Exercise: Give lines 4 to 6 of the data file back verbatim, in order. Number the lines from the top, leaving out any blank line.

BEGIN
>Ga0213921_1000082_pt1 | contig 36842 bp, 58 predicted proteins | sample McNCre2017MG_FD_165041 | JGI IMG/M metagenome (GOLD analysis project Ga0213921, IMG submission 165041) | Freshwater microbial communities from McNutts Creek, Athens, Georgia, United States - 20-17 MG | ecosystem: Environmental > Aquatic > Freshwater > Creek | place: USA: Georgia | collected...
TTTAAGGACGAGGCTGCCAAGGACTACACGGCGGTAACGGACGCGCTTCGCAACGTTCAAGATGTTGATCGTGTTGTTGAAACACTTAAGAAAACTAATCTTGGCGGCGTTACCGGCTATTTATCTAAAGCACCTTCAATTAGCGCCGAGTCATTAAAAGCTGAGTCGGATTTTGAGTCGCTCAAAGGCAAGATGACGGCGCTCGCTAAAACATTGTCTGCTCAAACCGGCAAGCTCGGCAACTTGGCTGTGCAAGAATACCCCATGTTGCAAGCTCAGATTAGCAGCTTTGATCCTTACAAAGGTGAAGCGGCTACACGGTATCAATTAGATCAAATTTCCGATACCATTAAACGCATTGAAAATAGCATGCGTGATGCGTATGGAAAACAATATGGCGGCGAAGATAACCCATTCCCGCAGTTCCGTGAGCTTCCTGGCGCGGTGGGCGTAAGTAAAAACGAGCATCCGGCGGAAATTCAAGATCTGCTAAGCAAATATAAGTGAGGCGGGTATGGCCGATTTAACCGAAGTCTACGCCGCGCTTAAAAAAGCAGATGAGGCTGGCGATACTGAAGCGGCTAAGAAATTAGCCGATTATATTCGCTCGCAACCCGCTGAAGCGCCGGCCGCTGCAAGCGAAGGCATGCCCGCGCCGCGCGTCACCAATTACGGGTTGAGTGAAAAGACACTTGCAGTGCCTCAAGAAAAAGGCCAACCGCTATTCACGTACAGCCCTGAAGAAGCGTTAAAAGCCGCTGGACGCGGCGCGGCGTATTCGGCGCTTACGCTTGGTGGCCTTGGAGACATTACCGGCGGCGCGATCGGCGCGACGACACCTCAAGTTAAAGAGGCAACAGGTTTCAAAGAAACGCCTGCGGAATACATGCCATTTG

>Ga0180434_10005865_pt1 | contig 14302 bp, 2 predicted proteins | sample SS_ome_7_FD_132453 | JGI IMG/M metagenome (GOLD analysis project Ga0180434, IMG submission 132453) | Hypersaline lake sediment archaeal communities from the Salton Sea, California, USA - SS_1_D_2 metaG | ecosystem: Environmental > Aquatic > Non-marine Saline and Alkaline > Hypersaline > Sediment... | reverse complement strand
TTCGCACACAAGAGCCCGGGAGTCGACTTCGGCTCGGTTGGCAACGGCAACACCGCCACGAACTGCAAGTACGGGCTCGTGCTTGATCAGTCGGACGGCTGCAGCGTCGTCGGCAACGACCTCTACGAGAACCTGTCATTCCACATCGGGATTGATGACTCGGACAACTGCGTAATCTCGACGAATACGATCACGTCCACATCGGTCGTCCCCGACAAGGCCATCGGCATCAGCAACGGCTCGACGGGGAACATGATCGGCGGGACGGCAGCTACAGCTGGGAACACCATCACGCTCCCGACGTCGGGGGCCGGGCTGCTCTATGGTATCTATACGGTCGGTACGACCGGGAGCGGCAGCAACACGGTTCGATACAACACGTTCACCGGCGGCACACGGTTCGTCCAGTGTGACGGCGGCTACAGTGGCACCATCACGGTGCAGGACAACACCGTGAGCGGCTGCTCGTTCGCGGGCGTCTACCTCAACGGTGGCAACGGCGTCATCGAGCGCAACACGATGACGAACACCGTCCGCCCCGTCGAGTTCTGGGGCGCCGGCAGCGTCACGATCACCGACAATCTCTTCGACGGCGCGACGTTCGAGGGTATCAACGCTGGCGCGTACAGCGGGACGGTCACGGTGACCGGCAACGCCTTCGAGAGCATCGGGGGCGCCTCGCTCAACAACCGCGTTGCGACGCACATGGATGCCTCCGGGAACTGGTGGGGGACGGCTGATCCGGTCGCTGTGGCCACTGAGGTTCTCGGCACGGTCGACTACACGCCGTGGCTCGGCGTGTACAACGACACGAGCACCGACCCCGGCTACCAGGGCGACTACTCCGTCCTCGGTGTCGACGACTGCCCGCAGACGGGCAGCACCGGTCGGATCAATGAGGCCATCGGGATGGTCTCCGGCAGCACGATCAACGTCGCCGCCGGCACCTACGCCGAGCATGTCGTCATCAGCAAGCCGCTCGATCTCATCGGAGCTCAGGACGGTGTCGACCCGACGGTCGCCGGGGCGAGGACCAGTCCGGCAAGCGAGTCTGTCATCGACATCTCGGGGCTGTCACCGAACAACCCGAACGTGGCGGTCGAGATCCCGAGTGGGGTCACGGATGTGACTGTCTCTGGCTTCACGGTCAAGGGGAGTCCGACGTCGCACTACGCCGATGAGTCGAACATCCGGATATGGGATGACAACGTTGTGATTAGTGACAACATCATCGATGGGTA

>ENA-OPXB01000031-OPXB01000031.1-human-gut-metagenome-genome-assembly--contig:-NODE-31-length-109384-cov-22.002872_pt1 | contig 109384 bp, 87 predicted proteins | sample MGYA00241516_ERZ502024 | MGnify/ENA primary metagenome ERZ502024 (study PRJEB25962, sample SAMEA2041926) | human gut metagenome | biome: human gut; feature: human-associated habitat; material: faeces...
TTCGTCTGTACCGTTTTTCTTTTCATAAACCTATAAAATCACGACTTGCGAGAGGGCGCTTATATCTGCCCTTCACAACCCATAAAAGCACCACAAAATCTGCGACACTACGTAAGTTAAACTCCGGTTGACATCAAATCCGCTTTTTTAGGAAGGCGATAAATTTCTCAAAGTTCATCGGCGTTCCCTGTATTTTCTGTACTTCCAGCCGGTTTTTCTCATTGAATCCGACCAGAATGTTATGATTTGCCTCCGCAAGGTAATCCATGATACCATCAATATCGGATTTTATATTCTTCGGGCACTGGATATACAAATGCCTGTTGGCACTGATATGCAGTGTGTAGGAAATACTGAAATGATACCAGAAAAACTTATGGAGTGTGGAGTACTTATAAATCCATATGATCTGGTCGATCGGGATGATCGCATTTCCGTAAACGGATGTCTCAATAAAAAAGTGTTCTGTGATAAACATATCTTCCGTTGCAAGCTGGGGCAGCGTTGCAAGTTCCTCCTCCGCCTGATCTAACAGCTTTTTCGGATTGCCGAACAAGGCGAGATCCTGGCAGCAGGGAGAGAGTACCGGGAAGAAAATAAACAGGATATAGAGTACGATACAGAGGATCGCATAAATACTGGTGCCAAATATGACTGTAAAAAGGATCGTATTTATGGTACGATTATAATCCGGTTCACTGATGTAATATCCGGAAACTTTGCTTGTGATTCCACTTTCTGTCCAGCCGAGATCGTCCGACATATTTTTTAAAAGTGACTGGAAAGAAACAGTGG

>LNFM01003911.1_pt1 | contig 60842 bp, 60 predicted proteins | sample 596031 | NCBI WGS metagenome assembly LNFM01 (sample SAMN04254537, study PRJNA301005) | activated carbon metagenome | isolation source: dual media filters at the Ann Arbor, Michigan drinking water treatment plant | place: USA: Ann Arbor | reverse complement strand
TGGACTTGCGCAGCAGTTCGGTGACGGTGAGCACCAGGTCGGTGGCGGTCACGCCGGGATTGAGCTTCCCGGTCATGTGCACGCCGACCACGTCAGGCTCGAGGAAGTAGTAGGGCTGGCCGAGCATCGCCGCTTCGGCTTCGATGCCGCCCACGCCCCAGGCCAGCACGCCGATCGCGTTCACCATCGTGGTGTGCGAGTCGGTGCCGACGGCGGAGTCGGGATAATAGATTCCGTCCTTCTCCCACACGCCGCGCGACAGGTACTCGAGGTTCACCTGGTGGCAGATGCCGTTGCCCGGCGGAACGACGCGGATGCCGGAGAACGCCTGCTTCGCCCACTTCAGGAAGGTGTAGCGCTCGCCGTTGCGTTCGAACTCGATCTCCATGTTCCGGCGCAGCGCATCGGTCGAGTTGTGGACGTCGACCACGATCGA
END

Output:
TTCGCACACAAGAGCCCGGGAGTCGACTTCGGCTCGGTTGGCAACGGCAACACCGCCACGAACTGCAAGTACGGGCTCGTGCTTGATCAGTCGGACGGCTGCAGCGTCGTCGGCAACGACCTCTACGAGAACCTGTCATTCCACATCGGGATTGATGACTCGGACAACTGCGTAATCTCGACGAATACGATCACGTCCACATCGGTCGTCCCCGACAAGGCCATCGGCATCAGCAACGGCTCGACGGGGAACATGATCGGCGGGACGGCAGCTACAGCTGGGAACACCATCACGCTCCCGACGTCGGGGGCCGGGCTGCTCTATGGTATCTATACGGTCGGTACGACCGGGAGCGGCAGCAACACGGTTCGATACAACACGTTCACCGGCGGCACACGGTTCGTCCAGTGTGACGGCGGCTACAGTGGCACCATCACGGTGCAGGACAACACCGTGAGCGGCTGCTCGTTCGCGGGCGTCTACCTCAACGGTGGCAACGGCGTCATCGAGCGCAACACGATGACGAACACCGTCCGCCCCGTCGAGTTCTGGGGCGCCGGCAGCGTCACGATCACCGACAATCTCTTCGACGGCGCGACGTTCGAGGGTATCAACGCTGGCGCGTACAGCGGGACGGTCACGGTGACCGGCAACGCCTTCGAGAGCATCGGGGGCGCCTCGCTCAACAACCGCGTTGCGACGCACATGGATGCCTCCGGGAACTGGTGGGGGACGGCTGATCCGGTCGCTGTGGCCACTGAGGTTCTCGGCACGGTCGACTACACGCCGTGGCTCGGCGTGTACAACGACACGAGCACCGACCCCGGCTACCAGGGCGACTACTCCGTCCTCGGTGTCGACGACTGCCCGCAGACGGGCAGCACCGGTCGGATCAATGAGGCCATCGGGATGGTCTCCGGCAGCACGATCAACGTCGCCGCCGGCACCTACGCCGAGCATGTCGTCATCAGCAAGCCGCTCGATCTCATCGGAGCTCAGGACGGTGTCGACCCGACGGTCGCCGGGGCGAGGACCAGTCCGGCAAGCGAGTCTGTCATCGACATCTCGGGGCTGTCACCGAACAACCCGAACGTGGCGGTCGAGATCCCGAGTGGGGTCACGGATGTGACTGTCTCTGGCTTCACGGTCAAGGGGAGTCCGACGTCGCACTACGCCGATGAGTCGAACATCCGGATATGGGATGACAACGTTGTGATTAGTGACAACATCATCGATGGGTA

>ENA-OPXB01000031-OPXB01000031.1-human-gut-metagenome-genome-assembly--contig:-NODE-31-length-109384-cov-22.002872_pt1 | contig 109384 bp, 87 predicted proteins | sample MGYA00241516_ERZ502024 | MGnify/ENA primary metagenome ERZ502024 (study PRJEB25962, sample SAMEA2041926) | human gut metagenome | biome: human gut; feature: human-associated habitat; material: faeces...
TTCGTCTGTACCGTTTTTCTTTTCATAAACCTATAAAATCACGACTTGCGAGAGGGCGCTTATATCTGCCCTTCACAACCCATAAAAGCACCACAAAATCTGCGACACTACGTAAGTTAAACTCCGGTTGACATCAAATCCGCTTTTTTAGGAAGGCGATAAATTTCTCAAAGTTCATCGGCGTTCCCTGTATTTTCTGTACTTCCAGCCGGTTTTTCTCATTGAATCCGACCAGAATGTTATGATTTGCCTCCGCAAGGTAATCCATGATACCATCAATATCGGATTTTATATTCTTCGGGCACTGGATATACAAATGCCTGTTGGCACTGATATGCAGTGTGTAGGAAATACTGAAATGATACCAGAAAAACTTATGGAGTGTGGAGTACTTATAAATCCATATGATCTGGTCGATCGGGATGATCGCATTTCCGTAAACGGATGTCTCAATAAAAAAGTGTTCTGTGATAAACATATCTTCCGTTGCAAGCTGGGGCAGCGTTGCAAGTTCCTCCTCCGCCTGATCTAACAGCTTTTTCGGATTGCCGAACAAGGCGAGATCCTGGCAGCAGGGAGAGAGTACCGGGAAGAAAATAAACAGGATATAGAGTACGATACAGAGGATCGCATAAATACTGGTGCCAAATATGACTGTAAAAAGGATCGTATTTATGGTACGATTATAATCCGGTTCACTGATGTAATATCCGGAAACTTTGCTTGTGATTCCACTTTCTGTCCAGCCGAGATCGTCCGACATATTTTTTAAAAGTGACTGGAAAGAAACAGTGG